Legal Aspects Of Customer Reviews/Search Rankings
Reading customer reviews and comparing rankings of suppliers are now an increasingly important part of the buying decision for online products and services. According to statista.com “nearly 70 percent of online shoppers typically read between one and six customer reviews before making a purchasing decision.”
However, fake reviews are becoming an issue. According to a study conducted by https://uberall.com/en-gb at the end of 2020, Google which is the top business review site in the US had a fake review rate of almost 11%. See further at https://uberall.com/en-gb/resources/blog/how-big-a-problem-are-fake-reviews.
In the European Union (EU) regulators are taking customers reviews and rankings seriously and the new Omnibus Directive (EU 2019/2161) which came into force in November 2021 and amends the Unfair Commercial Practices Directive (2005/29/EC) now imposes significant new obligations that e-commerce businesses must comply with.
E-Commerce businesses must inform their customers of the criteria that determines the rankings of products offered to customers when a customer does a search. This includes describing which parameters are most important for the ranking. This information must be disclosed in a way that is easily accessible from the search results page.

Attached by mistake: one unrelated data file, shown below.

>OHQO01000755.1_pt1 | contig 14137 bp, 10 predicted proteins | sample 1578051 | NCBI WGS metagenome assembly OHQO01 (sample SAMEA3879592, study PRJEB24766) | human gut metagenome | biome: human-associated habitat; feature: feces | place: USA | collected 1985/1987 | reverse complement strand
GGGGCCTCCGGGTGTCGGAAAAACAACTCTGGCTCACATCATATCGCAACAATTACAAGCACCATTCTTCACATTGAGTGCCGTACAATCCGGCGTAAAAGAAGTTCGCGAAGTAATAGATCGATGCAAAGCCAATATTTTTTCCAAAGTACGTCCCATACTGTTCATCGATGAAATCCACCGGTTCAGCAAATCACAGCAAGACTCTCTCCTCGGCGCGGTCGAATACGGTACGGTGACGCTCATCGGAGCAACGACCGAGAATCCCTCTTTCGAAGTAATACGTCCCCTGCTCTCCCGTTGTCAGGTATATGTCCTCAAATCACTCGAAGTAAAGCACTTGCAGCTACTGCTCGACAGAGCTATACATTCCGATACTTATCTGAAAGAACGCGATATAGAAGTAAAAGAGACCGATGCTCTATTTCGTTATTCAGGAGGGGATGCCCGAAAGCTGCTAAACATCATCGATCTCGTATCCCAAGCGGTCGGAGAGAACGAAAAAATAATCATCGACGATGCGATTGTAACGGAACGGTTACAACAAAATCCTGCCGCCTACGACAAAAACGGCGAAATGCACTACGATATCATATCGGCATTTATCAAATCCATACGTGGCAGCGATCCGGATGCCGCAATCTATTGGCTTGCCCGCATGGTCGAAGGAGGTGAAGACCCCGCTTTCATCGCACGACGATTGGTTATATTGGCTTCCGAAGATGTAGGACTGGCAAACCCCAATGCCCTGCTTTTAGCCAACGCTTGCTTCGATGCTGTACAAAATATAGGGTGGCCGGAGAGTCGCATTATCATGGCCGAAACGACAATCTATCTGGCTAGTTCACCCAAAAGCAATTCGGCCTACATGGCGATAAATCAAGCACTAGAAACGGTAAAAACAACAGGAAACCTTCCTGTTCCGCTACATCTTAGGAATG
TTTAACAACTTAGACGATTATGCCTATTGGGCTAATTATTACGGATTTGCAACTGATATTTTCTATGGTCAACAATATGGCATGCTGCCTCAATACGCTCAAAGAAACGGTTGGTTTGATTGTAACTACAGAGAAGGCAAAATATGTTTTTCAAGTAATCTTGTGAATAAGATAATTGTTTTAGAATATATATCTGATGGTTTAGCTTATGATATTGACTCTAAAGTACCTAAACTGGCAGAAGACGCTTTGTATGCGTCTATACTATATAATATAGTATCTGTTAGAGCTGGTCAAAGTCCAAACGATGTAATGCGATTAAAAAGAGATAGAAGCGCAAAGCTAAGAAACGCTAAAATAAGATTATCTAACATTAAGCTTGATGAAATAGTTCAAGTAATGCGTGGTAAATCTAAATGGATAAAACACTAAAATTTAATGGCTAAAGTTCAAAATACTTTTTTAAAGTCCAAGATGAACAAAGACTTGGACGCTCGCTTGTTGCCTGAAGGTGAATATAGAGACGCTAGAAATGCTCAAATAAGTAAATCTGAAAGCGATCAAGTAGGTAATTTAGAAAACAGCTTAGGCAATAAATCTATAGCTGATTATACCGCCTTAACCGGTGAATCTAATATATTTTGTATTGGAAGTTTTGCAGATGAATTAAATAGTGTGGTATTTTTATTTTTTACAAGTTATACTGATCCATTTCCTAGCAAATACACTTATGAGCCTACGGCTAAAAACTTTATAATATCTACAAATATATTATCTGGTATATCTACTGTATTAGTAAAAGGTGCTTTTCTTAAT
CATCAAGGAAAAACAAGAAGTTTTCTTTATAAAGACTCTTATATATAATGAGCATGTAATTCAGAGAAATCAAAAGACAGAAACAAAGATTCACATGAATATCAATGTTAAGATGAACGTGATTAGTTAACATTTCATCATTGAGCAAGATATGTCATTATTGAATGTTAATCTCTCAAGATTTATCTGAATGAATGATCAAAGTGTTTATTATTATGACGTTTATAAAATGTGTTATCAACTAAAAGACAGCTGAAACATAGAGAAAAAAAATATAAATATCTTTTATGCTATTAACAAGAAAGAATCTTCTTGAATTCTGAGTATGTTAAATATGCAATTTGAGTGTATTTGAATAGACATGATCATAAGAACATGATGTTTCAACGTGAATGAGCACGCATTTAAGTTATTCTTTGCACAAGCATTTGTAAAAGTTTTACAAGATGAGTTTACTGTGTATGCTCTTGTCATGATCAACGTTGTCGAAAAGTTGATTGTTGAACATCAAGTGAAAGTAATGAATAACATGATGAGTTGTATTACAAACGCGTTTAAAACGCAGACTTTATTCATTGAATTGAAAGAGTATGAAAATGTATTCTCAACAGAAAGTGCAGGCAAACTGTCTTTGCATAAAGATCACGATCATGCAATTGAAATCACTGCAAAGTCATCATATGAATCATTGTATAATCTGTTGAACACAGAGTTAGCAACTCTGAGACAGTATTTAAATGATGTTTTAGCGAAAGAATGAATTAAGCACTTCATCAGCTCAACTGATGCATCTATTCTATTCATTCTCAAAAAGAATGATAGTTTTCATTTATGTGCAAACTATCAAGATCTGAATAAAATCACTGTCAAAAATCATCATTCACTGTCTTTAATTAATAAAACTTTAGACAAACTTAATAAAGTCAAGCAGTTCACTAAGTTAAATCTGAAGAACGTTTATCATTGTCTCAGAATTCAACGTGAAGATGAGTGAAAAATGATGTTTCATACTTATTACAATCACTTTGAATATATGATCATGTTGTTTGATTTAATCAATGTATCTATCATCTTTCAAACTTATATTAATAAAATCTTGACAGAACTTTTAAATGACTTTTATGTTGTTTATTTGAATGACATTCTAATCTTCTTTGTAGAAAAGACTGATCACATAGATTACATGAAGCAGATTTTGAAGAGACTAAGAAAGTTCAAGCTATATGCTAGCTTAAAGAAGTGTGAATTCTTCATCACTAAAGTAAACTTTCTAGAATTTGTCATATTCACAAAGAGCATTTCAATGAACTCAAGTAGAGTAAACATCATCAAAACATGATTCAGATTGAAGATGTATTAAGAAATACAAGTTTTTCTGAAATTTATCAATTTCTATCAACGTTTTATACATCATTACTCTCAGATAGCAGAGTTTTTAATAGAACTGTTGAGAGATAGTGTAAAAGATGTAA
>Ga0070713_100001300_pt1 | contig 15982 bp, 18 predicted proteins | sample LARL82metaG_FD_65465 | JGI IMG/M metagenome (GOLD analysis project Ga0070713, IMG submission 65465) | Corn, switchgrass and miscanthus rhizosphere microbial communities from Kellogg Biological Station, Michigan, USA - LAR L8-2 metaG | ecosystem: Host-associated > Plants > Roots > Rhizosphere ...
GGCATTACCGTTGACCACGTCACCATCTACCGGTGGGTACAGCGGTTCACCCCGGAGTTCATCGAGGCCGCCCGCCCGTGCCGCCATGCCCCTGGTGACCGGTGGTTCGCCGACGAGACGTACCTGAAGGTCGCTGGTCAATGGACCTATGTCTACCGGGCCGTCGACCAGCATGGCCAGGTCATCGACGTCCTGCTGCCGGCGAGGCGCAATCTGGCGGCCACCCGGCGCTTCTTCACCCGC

E-Commerce businesses that display customer reviews or endorsements should inform their customers whether they have a process in place to ensure that the review is from an actual customer who has purchased or used the product or service.
This information includes telling customers how checks are made, whether all reviews are posted (negative and positive), and whether such reviews have been sponsored or paid for.
It will be considered to be an unfair commercial practice to tell customers that the reviews are from actual customers if no checks were made to verify this.
It is also an unfair commercial practice for e-commerce businesses to publish their own ‘fake reviews’ or to manipulate reviews to make them misleading. Examples given by the EU regulators include only publishing positive reviews and deleting negative reviews or linking a review with different but related content.
Potential fines for serious unfair commercial practices are now stiff similar to the General Data Protection Regulation (GDPR). E-Commerce businesses can now be fined up to 4% of their annual turnover in the EU member state or states where the infringement took place. To avoid the risk of fines e-commerce businesses should be transparent to their customers about their process for customer reviews and their criteria for search rankings.